Raza Academy is just one network of numerous Barelvi institutions across the world. Since these institutions originated from the town of Bareilly in Uttar Pradesh and are geographically close to Saba Naqvi, she understands their growing influence in our religious and public life.
Raza Academy and its brother institutions are present in numerous countries: Pakistan, Bangladesh, Sri Lanka, the UK, the United States, South Africa, Mauritius, Spain, Holland and others.
Perhaps Saba Naqvi is unaware of Raza Academy’s international clout but to pretend and persist that it is a non-entity in India flies in the face of evidence which Swapan Dasgupta reminded her and which she proceeded to disregard.
Liberal-leftist writers, living in leafy apartments and travelling in air-conditioned cars, often fail to comprehend ground realities. It is relevant that Saba Naqvi is not a Sunni, which means that she can probably not grasp the vast influence Barelvi clerics have on the majority Sunni Muslims.
And since Saba Naqvi is not in the path of harm from Raza Academy-like Islamists, she finds them to be non-entities and is willing to disregard the fact that they are taking the nation’s rule of law in their own hands. The wickedness is also the idea that Islamists are acceptable in our social midst.
From her Twitter timeline, it appears Saba Naqvi was criticised for being a Shia in the wake of her recent piece on Saudi Arabia. She tweeted on 17 September: “Post [the] piece on Saudi Arabia [I am] being told I am Shia first.”
Swiss psychologist Carl Jung wrote, “The human mind carefully refrains from looking into itself.” Since her last name declares loudly that she is a Shia (and this is not her fault), it becomes relevant for intellectual discussion if she is indeed criticising the Sunni Saudis because she is a Shia, or she would also criticise the Shia Iran – possibly for beheading numerous Iranians in public square, much like the ISIS beheads humans publicly. Iran has executed about 700 people this year alone.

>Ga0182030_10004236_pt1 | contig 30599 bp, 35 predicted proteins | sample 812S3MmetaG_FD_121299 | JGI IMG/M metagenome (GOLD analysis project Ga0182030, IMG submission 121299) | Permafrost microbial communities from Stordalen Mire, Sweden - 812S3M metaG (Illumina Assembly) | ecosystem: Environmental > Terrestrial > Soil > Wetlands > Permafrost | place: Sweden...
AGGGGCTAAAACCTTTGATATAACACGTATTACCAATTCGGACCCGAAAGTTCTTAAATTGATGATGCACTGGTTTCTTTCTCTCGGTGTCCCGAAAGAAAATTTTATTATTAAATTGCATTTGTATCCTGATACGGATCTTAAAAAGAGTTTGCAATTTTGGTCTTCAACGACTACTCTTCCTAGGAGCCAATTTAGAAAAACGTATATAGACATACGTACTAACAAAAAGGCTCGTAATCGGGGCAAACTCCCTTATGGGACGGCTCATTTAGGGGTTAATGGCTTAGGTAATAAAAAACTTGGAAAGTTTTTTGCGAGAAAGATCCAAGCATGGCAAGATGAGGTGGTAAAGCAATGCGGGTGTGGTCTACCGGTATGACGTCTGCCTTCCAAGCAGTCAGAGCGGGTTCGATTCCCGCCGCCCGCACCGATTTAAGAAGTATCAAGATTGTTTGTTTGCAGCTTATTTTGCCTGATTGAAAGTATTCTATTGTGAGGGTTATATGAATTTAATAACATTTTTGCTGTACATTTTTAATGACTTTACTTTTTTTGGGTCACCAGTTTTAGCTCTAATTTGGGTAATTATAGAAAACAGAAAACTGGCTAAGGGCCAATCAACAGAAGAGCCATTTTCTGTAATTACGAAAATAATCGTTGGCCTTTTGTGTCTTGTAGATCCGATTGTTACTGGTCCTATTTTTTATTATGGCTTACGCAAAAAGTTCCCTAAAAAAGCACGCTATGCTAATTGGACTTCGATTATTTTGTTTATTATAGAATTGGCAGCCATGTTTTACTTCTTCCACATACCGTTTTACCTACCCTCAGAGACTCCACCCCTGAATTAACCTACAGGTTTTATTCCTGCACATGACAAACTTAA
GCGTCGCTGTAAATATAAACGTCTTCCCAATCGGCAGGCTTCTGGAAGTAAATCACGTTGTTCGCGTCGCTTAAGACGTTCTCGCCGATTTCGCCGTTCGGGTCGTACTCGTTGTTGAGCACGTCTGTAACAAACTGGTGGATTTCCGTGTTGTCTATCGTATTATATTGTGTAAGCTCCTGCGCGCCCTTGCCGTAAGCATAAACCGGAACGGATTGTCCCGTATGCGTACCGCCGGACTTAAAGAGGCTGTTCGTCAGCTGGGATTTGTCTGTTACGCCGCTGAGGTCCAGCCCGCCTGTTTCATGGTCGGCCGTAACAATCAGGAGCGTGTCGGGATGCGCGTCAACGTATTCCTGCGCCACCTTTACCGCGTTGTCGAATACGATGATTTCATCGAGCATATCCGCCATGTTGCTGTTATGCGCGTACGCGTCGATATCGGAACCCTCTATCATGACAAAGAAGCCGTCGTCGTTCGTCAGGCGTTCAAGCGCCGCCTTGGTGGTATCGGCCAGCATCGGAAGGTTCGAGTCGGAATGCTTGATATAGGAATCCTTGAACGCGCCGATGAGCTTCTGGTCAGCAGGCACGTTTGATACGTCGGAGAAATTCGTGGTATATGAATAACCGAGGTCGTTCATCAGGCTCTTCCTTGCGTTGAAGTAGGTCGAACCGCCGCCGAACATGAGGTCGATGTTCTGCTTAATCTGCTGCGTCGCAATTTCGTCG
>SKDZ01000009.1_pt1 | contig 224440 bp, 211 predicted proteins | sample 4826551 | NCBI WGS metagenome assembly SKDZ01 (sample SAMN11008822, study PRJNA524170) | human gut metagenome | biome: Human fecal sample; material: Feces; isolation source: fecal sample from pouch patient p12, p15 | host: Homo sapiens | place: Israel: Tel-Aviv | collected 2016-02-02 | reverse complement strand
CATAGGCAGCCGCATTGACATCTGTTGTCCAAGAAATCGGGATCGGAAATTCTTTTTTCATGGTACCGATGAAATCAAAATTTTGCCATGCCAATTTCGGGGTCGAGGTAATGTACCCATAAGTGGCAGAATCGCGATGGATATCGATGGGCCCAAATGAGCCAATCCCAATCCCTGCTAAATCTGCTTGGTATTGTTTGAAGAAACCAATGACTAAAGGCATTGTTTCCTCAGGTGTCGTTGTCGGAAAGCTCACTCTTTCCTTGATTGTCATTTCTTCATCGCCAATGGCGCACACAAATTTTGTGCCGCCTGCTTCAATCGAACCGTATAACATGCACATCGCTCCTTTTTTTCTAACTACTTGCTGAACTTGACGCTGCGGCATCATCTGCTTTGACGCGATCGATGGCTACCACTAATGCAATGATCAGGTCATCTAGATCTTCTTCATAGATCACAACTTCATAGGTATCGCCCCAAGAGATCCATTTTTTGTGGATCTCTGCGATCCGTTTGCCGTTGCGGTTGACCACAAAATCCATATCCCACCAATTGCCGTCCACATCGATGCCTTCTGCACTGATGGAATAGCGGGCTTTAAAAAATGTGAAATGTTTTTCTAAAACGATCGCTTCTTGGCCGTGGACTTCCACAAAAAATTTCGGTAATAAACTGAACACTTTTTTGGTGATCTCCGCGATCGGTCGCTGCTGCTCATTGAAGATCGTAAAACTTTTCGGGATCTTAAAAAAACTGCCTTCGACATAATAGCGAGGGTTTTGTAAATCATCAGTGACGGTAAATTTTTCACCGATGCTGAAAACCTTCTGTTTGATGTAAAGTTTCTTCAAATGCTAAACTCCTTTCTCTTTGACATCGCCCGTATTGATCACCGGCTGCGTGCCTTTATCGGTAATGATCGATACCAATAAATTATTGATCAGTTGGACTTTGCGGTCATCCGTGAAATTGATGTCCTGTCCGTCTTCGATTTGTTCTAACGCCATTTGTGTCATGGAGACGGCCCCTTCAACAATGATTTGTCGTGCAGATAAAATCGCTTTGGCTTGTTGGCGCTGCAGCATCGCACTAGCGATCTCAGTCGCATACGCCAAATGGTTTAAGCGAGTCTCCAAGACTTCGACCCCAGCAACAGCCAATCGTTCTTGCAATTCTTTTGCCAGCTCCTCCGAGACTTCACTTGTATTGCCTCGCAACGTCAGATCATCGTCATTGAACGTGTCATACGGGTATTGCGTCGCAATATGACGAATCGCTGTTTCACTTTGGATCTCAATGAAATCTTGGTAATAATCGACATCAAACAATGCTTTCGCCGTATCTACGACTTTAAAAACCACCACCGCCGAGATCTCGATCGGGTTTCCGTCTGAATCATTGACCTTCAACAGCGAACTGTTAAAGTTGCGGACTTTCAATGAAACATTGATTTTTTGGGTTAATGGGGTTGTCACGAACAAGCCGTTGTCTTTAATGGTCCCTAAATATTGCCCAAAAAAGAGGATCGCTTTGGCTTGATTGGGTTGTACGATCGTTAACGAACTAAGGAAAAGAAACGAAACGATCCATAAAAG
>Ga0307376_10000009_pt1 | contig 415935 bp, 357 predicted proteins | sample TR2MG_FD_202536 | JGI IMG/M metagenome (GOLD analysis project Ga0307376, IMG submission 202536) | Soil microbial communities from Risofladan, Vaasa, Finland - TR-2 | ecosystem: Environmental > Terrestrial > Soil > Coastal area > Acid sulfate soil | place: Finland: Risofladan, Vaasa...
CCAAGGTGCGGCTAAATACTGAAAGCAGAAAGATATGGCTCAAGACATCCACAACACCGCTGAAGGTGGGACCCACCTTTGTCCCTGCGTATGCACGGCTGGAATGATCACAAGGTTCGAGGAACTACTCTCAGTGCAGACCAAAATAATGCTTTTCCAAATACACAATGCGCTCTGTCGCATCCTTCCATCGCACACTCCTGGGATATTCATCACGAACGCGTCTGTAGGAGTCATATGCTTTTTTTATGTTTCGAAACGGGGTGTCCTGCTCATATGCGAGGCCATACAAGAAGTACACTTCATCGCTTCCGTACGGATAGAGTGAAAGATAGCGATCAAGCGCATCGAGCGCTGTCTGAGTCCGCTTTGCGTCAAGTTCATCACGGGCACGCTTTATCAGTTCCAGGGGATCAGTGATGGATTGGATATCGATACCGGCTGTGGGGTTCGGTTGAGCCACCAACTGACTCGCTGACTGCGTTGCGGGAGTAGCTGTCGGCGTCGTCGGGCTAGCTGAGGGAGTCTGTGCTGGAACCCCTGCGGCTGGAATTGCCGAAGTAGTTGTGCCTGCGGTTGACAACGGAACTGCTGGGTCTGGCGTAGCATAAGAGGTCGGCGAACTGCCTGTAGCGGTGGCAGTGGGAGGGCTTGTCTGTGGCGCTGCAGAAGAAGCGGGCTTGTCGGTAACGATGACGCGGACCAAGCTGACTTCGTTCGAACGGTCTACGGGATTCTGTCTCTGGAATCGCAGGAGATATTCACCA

Somewhat in this context, journalist Bret Stephens wrote recently: “Liberal democracies that fail to educate the public about the institutions, methods and values by which they are sustained put themselves at risk.”
Our youths should safeguard the Indian Republic by speaking out against extremists of all varieties. Journalists must annihilate extremist Muslim leaders with the same intellectual ease with which they butcher the “extremist” Hindus.
However, the Amartya Sen Model of Intellectual Semi-literacy requires that its members speak, rightly, from rooftops when a fringe extremist Hindu issues a statement, but support the Islamists like Raza Academy in numerous ways: by avoiding a direct comment, by ignoring them altogether, by paying lip service, by presenting them as non-entities, by going into lengthy discussions of how these groups are small and irrelevant, or to put it simply, by tolerating the mainstreaming of the so-called fringe Islamists.
Former BBC journalist Tufail Ahmad is the executive director of the Open Source Institute, New Delhi. Ahmad is the author of “Jihadist Threat to India – The Case for Islamic Reformation by an Indian Muslim.” He tweets @tufailelif